And here’s where it gets a little more frightening: Moses’ way of doing things didn’t result in immediate failure.  He was successful.  Water really did come out of the rock.  His consequences lay ahead of him.  I think what this means is there will be times in our lives when we are operating outside the boundaries of God’s character—and things will go just fine.  People may even speak well of us.  But inside we will be sickly and selfish, the consequences of which will eventually leave us desiccated and empty.

This is why the idea of “drifting” is so important. No one drifts toward holiness.  All of us, on our own, drift toward center, drift toward self.  This is why we need the gospel.  The cross shatters our illusions of greatness; it reveals to us the ugliness of our deepest depravity.  But when the cross shatters our wrong self-image, it replaces it with the image of the Son.  In Christ we are granted the power once again to be bent toward God and toward neighbor; we are set free to serve a greater master, and once again experience the power to love someone else.  The cross beckons us to surrender the idol of self-interest, and enables us to finally utter, “Thy will be done.”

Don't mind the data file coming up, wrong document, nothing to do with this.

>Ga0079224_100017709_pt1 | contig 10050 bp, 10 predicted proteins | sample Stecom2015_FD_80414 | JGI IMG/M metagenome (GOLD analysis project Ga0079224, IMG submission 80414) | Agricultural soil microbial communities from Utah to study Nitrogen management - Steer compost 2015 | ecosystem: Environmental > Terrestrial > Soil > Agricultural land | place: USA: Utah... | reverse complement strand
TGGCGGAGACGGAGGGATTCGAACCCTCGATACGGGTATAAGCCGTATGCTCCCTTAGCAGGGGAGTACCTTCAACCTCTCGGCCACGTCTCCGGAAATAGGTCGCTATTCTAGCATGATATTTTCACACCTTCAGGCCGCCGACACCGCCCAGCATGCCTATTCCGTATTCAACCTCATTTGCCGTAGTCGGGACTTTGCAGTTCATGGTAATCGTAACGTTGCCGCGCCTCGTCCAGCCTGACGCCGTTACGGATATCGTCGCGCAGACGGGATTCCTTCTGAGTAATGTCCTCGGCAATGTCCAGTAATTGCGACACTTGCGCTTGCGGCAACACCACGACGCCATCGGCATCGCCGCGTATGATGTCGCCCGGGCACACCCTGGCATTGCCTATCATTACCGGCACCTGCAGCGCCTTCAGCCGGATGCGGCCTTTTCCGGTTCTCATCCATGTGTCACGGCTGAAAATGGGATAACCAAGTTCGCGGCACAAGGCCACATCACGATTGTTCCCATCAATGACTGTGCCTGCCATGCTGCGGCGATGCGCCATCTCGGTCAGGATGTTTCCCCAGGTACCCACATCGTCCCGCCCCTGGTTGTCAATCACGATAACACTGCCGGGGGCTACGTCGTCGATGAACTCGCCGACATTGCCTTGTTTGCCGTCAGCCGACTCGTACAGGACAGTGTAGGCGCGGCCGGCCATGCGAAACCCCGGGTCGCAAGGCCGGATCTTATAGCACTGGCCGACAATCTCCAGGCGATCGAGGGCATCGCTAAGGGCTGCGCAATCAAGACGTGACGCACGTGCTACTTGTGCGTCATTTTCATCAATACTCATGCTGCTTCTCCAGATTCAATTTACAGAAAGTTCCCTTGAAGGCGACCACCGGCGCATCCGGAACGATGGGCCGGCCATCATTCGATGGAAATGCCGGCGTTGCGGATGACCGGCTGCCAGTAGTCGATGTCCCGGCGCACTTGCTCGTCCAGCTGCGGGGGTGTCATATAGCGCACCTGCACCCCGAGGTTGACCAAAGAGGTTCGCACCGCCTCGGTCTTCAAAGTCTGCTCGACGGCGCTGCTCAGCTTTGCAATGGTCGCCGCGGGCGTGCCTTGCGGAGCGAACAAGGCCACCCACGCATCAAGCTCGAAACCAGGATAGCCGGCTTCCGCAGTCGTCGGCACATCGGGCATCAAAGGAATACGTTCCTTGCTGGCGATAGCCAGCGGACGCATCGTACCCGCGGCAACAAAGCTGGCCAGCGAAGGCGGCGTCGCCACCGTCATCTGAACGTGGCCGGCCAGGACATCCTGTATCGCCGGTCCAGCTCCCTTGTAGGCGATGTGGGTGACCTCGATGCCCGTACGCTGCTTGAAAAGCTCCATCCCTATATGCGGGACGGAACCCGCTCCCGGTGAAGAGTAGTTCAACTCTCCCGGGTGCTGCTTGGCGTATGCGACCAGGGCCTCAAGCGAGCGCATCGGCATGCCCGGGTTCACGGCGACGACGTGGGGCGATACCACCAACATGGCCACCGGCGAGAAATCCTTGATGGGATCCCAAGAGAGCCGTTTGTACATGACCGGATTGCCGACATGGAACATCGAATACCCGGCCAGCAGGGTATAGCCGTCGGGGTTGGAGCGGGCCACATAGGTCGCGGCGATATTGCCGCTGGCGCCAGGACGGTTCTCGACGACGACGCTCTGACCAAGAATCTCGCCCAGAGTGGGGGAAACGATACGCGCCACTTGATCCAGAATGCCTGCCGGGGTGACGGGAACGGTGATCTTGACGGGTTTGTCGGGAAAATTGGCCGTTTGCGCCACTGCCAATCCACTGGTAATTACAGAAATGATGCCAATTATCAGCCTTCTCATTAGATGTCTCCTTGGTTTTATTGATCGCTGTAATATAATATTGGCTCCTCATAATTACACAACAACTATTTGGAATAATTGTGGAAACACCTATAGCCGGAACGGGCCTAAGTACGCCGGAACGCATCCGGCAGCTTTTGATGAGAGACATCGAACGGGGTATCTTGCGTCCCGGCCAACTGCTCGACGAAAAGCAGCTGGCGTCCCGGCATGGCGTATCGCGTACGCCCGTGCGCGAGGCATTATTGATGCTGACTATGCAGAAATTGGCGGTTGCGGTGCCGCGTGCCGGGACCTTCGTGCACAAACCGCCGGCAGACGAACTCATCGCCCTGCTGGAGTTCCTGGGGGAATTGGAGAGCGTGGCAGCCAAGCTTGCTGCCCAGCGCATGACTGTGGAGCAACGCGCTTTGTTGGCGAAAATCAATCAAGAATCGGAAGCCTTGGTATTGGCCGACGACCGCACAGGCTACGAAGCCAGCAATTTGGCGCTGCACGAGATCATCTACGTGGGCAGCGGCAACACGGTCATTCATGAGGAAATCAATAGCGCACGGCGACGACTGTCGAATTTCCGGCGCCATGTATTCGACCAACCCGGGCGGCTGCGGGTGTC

“Summer Slide” (Hebrews 11:23-29)

It’s called the “Summer Slide” or “Summer Learning Loss.”  If you’re a parent or an educator, you’ve probably experienced it.  When kids leave school for the summer, they tend to lose the information they gained over the year.  Some studies report that when measuring verbal and math skills, some students lose as much as 2-3 grade levels of ability in only three months.

Yikes.  I mean, how long have you or I been out of school now?  Probably a lot longer than three months.  We’ve forgotten a lot.  A lot. 

Educators and professionals report that there are specific strategies for helping children overcome the summer slide—mainly by finding simple ways the brain working over the summer: